Author and National Ambassador for Young People’s Literature Walter Dean Myers died on July 2 following a short illness. He was 76.
The award-winning author of more than 100 works for children and young adults—including Monster (HarperCollins, 1999), the first novel to win the Printz Award, as well as Fallen Angels (Scholastic, 1988), Scorpions (HarperCollins, 1988), and Sunrise Over Fallujah (Scholastic, 2008)—Myers was passionately outspoken about the importance of reading and the need for greater diversity in literature.
Regard for Myers—and his influence—ran wide and deep. “I am so deeply hollowed by Walter’s passing,” emailed award-winning author Jacqueline Woodson. “He was a groundbreaker, an activist, a guide, and most of all, a friend… I don’t think a whole lot of us would be publishing if Walter hadn’t broken such amazing ground, open such tightly sealed doors. This world is different because of his voice in it. I’ve spent the past hours wishing for one more conversation with him.”
Roger Sutton, editor-in-chief of The Horn Book (SLJ’s sister publication), who knew Myers for 30 years, said, “It was always great to see Walter at ALA and other meetings, and not just because being the same height meant we could always hear each other over the din. He seemed interested in everything, listening as enthusiastically as he talked. Walter was a great reader and writer, and a terrific colleague.”
Myers received a bevy of awards and honors for his work, including the Margaret A. Edwards Award from the Young Adult Library Services Association, sponsored by SLJ, which honors a lifetime of achievement, and the Coretta Scott King-Virginia Hamilton Award for Lifetime Achievement. He has written six Coretta Scott King Award/Honor books, two Newbery Honor books, and three National Book Award finalists. In 2010, he was nominated for the Hans Christian Andersen Award, and in 2012, he was appointed the Library of Congress National Ambassador for Young People’s Literature, a two-year position designed to raise awareness of the importance of literacy, whose predecessors were notable authors like Katherine Paterson and Jon Scieszka.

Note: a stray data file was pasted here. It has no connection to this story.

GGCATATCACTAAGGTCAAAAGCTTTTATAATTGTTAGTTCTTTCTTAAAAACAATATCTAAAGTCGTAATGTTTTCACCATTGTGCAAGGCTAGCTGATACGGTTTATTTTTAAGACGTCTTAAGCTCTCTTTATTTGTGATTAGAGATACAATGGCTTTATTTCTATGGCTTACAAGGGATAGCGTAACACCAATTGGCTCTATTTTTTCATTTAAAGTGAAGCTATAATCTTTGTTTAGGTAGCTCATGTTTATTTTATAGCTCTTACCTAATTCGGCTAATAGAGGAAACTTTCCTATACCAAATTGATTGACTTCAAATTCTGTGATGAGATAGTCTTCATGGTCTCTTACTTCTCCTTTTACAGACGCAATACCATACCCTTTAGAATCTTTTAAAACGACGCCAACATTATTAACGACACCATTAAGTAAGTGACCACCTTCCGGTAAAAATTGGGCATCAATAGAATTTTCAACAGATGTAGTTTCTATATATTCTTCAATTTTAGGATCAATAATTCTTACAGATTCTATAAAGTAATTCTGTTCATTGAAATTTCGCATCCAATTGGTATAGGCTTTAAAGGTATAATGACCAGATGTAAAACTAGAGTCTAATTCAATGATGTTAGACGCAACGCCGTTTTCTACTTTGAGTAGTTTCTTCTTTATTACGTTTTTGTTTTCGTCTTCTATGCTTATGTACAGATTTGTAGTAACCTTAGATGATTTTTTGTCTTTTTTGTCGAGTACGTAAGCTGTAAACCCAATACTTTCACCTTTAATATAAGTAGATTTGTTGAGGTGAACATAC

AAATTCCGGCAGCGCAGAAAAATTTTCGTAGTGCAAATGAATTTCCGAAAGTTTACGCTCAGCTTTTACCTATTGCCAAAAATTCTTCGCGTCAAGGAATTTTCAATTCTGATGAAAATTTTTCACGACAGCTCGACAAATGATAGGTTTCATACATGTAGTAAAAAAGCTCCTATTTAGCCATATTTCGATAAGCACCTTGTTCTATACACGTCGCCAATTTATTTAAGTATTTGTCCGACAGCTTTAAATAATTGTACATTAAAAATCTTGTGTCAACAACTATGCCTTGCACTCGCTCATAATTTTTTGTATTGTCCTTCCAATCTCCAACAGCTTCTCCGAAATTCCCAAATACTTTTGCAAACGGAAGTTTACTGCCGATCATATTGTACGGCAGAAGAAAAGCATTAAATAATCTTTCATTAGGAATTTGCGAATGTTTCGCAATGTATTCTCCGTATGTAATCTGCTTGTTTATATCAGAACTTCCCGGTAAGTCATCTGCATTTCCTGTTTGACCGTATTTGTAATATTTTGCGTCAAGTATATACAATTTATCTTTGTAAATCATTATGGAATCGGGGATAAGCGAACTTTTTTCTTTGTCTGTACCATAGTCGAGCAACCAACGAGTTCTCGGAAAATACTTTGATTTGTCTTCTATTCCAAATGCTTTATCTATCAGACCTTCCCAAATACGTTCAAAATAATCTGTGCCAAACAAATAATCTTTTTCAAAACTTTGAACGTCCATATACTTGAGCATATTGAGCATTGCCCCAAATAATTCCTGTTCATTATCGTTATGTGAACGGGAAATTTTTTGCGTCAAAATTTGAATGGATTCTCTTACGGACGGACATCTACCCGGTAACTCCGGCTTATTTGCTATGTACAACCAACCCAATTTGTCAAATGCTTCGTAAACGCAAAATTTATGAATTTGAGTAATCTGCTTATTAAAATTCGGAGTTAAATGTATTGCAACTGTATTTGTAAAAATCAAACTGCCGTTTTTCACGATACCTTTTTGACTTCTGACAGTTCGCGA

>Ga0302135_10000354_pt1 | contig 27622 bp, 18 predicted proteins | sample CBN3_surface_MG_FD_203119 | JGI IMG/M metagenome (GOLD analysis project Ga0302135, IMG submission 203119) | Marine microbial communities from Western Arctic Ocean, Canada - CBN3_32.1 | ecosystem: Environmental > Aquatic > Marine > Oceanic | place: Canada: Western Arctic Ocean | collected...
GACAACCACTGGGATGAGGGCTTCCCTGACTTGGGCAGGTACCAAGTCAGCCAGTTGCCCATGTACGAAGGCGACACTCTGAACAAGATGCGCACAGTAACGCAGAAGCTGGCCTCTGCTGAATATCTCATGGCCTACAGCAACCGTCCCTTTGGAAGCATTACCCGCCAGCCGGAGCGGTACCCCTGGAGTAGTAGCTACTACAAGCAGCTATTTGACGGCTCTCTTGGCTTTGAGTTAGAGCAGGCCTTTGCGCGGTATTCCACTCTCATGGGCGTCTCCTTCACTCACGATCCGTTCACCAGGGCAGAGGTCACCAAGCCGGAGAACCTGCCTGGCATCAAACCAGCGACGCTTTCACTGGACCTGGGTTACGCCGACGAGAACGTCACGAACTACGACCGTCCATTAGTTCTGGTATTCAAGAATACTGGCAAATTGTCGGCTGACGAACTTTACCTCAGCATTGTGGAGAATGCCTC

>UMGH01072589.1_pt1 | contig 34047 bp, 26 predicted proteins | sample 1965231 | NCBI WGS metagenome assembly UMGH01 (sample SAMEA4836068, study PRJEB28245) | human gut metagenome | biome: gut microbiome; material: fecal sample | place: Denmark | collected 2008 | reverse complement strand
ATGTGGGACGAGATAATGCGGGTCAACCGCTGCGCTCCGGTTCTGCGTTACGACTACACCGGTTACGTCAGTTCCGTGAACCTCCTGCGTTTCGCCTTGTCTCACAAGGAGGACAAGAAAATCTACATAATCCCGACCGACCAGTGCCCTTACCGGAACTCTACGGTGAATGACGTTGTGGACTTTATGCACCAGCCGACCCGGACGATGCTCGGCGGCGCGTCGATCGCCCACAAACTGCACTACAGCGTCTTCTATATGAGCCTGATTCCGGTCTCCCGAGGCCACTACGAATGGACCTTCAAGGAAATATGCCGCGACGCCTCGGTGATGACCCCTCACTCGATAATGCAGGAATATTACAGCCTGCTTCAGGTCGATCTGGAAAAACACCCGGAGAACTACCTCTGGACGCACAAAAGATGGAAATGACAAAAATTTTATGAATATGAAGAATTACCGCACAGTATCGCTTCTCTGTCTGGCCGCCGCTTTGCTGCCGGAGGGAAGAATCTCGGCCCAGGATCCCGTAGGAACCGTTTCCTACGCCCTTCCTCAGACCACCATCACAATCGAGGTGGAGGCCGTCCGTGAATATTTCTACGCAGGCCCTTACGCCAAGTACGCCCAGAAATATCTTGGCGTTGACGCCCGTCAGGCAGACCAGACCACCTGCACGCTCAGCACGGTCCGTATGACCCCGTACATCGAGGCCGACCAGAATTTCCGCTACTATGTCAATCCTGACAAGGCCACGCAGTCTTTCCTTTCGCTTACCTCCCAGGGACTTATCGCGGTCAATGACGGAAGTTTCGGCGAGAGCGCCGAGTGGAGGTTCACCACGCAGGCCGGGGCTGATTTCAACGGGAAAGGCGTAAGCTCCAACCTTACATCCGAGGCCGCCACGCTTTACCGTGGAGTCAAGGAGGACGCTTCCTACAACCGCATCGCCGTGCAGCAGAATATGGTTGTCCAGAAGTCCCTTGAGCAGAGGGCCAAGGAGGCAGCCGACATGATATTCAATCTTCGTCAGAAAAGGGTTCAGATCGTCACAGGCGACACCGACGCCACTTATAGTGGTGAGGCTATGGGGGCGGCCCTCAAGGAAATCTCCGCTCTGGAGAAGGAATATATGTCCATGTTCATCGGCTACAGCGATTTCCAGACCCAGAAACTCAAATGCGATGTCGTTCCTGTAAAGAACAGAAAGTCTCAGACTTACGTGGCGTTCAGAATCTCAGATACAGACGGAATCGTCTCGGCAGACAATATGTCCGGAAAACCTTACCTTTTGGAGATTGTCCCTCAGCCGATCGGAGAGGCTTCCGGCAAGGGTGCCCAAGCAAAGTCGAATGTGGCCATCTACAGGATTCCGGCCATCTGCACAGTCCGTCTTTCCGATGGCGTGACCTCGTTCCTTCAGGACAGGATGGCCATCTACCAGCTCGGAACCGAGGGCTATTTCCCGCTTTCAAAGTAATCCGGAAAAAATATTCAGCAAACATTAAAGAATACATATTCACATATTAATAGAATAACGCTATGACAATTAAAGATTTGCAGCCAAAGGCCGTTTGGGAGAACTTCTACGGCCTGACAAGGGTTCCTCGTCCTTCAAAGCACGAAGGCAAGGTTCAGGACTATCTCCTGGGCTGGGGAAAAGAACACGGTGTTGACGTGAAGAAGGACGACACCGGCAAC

Most notably, Myers penned the first book to win the Michael L. Printz Award for Excellence in Young Adult Literature, with Monster.
Judy Nelson, of the Pierce County, highlighted the significance of the book, about a 16-year-old boy on trial for murder. “For the inaugural Printz Award, the committee felt it was critical that our winning selection reflect the highest quality of writing for teens–establishing a very high standard for all future winners,” she said. “Imagine our delight when Walter Dean Myers’s novel Monster was published that year. His respect for his readers led him to write this compelling, well-crafted story using a screenplay and diary format and incorporating video stills, drawings and even mug shots throughout.”
Similarly, Pat Scales, chair of the American Library Association’s Intellectual Freedom Committee, who also served on the committee, called the book “a tour de force in young adult literature. The genius in the work is that teens connect the dots and begin to ponder: How am I perceived? What a perfect choice for the first Printz Award!”
“Reading is not an option” was his platform as YA literature ambassador, and he once told School Library Journal, “As a young man, I saw families prosper without reading, because there were always sufficient opportunities for willing workers who could follow simple instructions. This is no longer the case. Children who don’t read are, in the main, destined for lesser lives. I feel a deep sense of responsibility to change this.”